IF THERE was one thing last week proved, it was that people don’t like change – or even just the thought of it.
The Fraser Coast Regional Council gave preliminary approval to the development of Hervey Bay’s first 16-storey building last week.
The building, if it were to go ahead as per the application, would consist of residential units above a shopping centre and various food and drink outlets.
Posts and articles covering Council’s history-making vote were shared widely on social media.
From the comments, it is obvious many people are opposed to the development in Pialba. Even though there are many people firmly in favour of the development, they are just not as vocal at the moment.
WATCH: Animated fly through of proposed 16-storey Hervey Bay development
People who are opposed to the development believe it will change the very nature of Hervey Bay and destroy what makes the town unique.
“We will just become the next Gold Coast or Sunshine Coast” was a common response.
Others are concerned about the potential impact the development will have on traffic, road infrastructure and parking in the area. These are all elements that the developers need to take into account.
WATCH: Council meeting that could pave the way for 16-storey building in Hervey Bay
People also questioned how Council would be able to supply water to the increased number of residents the development would attract to Hervey Bay.
However, this stance seems to be more of a veiled attack on the height of the development. As the number of estates and housing projects across the region continues to rise, there would need to be some form of future planning for the supply of water in any case.
It is important for me to state that I am new to the region. I do not have the long-term emotional attachment to Hervey Bay that some residents (rightfully) have. So, I am not opposed to development from a ‘what it’s always been like’ perspective – but I also moved here from a city with a metropolitan area of nearly 4-million people.
Hervey Bay’s seaside village feel is definitely a drawcard.
NOW READ: Hervey Bay high-rise given preliminary approval
For me, not living in a concrete jungle is a major plus. It’s better for families and the smaller size of Hervey Bay means daily commutes to and from work are nowhere near the hour (in each direction) I used to spend in the car listening to music.
What is important is that all stakeholders work together to ensure their interests are met – and that fair compromise is reached when necessary.
The very nature of society means there will always be a diverse group of people living together and in close proximity to each other.
There is never going to be a situation that makes everyone happy.
What this proposed development shows us is the importance of working together and getting involved in public consultation processes.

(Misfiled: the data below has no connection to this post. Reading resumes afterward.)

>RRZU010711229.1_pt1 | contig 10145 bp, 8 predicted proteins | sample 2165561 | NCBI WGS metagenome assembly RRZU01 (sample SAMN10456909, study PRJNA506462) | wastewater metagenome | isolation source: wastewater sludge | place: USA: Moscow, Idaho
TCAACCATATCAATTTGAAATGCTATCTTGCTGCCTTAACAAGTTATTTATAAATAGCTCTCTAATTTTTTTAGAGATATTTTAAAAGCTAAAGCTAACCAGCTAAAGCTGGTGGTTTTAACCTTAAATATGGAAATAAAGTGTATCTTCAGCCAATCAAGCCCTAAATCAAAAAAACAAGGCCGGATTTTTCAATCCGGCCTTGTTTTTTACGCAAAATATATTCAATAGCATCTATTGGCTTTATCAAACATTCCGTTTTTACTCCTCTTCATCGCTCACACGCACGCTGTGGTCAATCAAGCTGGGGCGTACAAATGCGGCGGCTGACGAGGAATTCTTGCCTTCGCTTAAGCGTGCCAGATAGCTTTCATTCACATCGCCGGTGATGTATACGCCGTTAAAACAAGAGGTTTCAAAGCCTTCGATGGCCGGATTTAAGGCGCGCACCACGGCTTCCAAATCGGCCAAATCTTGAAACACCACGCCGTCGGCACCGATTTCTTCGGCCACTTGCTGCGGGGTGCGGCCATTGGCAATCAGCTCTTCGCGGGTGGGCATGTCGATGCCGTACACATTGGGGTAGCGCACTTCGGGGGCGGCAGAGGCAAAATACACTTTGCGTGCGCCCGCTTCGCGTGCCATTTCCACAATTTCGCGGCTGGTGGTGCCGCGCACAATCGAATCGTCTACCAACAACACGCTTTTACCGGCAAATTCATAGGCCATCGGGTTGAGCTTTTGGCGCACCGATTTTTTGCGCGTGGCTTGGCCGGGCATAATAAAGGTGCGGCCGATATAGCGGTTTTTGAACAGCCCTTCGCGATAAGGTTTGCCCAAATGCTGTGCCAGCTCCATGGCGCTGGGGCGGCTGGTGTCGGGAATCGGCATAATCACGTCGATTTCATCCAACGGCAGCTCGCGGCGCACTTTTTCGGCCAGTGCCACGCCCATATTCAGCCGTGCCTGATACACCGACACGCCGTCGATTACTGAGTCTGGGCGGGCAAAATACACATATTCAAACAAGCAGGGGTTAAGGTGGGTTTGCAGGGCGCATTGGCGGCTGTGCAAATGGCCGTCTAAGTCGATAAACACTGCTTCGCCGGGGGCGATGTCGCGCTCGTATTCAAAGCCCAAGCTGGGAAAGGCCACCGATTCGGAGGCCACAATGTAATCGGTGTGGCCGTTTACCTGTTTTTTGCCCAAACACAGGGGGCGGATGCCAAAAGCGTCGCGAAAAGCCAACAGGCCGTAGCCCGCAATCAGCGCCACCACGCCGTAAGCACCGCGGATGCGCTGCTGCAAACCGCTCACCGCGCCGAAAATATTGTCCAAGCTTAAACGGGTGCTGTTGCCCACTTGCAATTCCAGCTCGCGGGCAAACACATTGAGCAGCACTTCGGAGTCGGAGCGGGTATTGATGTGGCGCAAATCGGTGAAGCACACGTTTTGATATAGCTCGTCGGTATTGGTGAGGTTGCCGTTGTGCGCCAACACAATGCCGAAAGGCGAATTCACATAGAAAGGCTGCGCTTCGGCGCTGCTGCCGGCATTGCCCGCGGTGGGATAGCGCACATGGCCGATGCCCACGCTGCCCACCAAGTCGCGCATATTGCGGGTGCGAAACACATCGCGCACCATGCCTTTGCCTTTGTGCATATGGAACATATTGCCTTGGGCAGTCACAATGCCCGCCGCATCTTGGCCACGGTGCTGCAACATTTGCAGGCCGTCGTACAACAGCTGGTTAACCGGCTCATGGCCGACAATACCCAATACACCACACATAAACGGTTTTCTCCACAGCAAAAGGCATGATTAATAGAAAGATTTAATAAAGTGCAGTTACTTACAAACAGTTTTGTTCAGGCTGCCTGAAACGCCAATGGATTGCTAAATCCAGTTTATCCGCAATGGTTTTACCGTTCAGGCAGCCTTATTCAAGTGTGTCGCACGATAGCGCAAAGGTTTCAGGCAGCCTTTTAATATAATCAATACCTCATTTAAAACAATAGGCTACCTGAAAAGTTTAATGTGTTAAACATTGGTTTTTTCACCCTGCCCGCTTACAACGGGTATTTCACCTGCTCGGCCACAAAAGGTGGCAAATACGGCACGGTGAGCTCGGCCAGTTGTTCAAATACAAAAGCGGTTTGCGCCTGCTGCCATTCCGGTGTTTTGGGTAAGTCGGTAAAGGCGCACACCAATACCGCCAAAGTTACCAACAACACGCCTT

If you’re opposed to certain elements of the project, get involved when the opportunity arises.
Sitting back and moaning in your lounge or at your keyboard will not help.
For those who are happy about the development and what it could bring to the region, be respectful of the fact that it will be a major change for many people.
One 16-storey building will not make Hervey Bay the next Sunshine Coast or Gold Coast – but be aware of the fact that people who chose to move here, or perhaps have always lived here, settled in Hervey Bay for specific reasons.
We need to talk to each other with respect when discussing the pros and cons of any development.
Social media makes it all too easy to insult and ridicule.
Development is inevitable and going up will relieve some of the pressure on natural environments and bushlands.
People who are opposed to the building because it is different to what has always been must realise the world is always changing – and even more so now because of the pandemic.
A business breakfast organised by the Hervey Bay Chamber of Commerce last year heard that regional areas like the Fraser Coast would become more popular in a post-COVID world.
People (and their employers) now know many jobs can be performed remotely. Places like Hervey Bay will attract people who want a seaside lifestyle, but still want a career you would normally have to move to the big city for.
What is important is that development occurs in a fashion that provides value and purpose.
And part of the value in Hervey Bay’s case would be maintaining that coastal village feel.
Don’t go too big, don’t go too high.
There are many areas that should be left untouched. In my opinion, building high-rise apartment or office blocks on the Esplanade should be avoided.
The frontline buildings block any view of the ocean and one road back becomes unattractive to investors and residents.
Having said that though, there are also many properties on the Esplanade that need some TLC.
Perhaps modifying parts of Hervey Bay will attract people to the area who can revitalise these addresses so that the Esplanade and other key areas maintain their charm and charisma.
We need to find the right balance for Hervey Bay in terms of keeping up with development and maintaining the town’s feel and culture.
This could be achieved through architecture, keeping a certain percentage of the region undeveloped, ensuring native vegetation is incorporated into town planning and honouring the town’s historical buildings and centres when upgrading certain areas and precincts.